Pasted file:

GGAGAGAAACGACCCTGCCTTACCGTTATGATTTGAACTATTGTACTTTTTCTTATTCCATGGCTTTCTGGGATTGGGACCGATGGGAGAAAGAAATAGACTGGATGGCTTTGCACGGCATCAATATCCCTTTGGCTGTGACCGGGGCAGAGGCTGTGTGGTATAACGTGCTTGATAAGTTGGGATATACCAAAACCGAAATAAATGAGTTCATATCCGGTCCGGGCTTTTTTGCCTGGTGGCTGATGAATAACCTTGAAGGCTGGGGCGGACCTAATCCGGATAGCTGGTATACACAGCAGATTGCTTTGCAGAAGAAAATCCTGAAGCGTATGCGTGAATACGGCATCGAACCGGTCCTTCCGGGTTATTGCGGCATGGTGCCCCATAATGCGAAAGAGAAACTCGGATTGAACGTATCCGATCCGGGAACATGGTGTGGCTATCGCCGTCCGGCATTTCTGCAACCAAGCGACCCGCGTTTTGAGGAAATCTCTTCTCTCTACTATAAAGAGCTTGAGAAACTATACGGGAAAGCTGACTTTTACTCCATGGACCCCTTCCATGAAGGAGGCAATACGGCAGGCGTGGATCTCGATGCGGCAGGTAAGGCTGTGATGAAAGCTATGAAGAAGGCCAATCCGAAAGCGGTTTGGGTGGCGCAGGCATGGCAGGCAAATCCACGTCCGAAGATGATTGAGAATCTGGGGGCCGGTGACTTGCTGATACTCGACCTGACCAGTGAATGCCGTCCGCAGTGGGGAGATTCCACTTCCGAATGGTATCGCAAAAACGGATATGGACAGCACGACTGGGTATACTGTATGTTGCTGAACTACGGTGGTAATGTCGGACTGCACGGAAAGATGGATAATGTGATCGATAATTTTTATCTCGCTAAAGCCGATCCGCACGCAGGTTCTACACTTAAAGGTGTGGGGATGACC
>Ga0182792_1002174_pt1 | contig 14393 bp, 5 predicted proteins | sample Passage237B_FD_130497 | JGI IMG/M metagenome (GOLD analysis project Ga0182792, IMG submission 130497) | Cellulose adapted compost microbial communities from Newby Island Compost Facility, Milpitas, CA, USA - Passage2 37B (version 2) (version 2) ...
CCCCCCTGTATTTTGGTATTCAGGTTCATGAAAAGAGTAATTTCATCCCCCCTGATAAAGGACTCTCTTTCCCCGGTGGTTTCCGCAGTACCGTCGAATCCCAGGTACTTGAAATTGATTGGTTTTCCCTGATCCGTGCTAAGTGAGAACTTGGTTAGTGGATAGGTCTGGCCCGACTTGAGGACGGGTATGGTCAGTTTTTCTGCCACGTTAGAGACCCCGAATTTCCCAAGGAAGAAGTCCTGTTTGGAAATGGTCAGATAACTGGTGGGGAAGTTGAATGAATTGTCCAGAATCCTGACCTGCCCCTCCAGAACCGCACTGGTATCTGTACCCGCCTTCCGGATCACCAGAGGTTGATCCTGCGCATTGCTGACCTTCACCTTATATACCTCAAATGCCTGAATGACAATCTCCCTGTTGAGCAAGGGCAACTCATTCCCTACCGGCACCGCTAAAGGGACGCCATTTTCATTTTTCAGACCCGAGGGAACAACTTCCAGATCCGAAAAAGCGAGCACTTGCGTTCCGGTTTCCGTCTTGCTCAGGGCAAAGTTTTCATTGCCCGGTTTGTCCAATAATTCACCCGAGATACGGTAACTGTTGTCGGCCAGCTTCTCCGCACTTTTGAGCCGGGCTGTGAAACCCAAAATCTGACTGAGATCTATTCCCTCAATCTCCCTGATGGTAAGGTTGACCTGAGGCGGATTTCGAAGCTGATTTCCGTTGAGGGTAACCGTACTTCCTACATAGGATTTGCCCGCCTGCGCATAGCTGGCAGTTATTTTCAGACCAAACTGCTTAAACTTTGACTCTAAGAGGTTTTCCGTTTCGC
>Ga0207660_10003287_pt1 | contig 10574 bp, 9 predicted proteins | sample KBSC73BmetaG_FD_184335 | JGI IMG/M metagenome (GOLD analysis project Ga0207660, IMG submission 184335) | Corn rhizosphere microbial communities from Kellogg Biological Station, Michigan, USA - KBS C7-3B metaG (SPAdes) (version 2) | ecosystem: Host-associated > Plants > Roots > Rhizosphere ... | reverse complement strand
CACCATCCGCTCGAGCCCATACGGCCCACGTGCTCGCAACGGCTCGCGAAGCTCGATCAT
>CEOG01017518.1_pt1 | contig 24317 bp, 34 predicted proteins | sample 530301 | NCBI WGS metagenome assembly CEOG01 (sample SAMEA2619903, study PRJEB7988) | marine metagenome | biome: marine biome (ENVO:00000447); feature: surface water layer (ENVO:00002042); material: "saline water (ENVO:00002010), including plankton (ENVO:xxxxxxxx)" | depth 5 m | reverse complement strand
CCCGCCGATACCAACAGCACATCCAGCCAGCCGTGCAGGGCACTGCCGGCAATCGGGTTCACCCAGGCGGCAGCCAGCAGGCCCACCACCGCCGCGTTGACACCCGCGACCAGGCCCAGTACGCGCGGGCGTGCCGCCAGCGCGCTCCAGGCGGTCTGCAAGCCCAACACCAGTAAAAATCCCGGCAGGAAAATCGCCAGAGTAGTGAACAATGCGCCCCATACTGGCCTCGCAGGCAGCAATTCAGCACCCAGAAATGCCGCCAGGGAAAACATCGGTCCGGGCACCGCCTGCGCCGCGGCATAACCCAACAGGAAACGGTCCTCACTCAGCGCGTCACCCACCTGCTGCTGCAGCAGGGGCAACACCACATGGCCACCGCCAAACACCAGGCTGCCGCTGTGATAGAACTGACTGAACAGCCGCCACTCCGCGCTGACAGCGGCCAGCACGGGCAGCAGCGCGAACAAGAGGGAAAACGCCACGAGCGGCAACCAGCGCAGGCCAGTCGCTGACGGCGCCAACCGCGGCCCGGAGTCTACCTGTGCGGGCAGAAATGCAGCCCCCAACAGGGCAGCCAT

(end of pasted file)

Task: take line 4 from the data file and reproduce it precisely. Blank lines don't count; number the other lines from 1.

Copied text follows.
>Ga0207660_10003287_pt1 | contig 10574 bp, 9 predicted proteins | sample KBSC73BmetaG_FD_184335 | JGI IMG/M metagenome (GOLD analysis project Ga0207660, IMG submission 184335) | Corn rhizosphere microbial communities from Kellogg Biological Station, Michigan, USA - KBS C7-3B metaG (SPAdes) (version 2) | ecosystem: Host-associated > Plants > Roots > Rhizosphere ... | reverse complement strand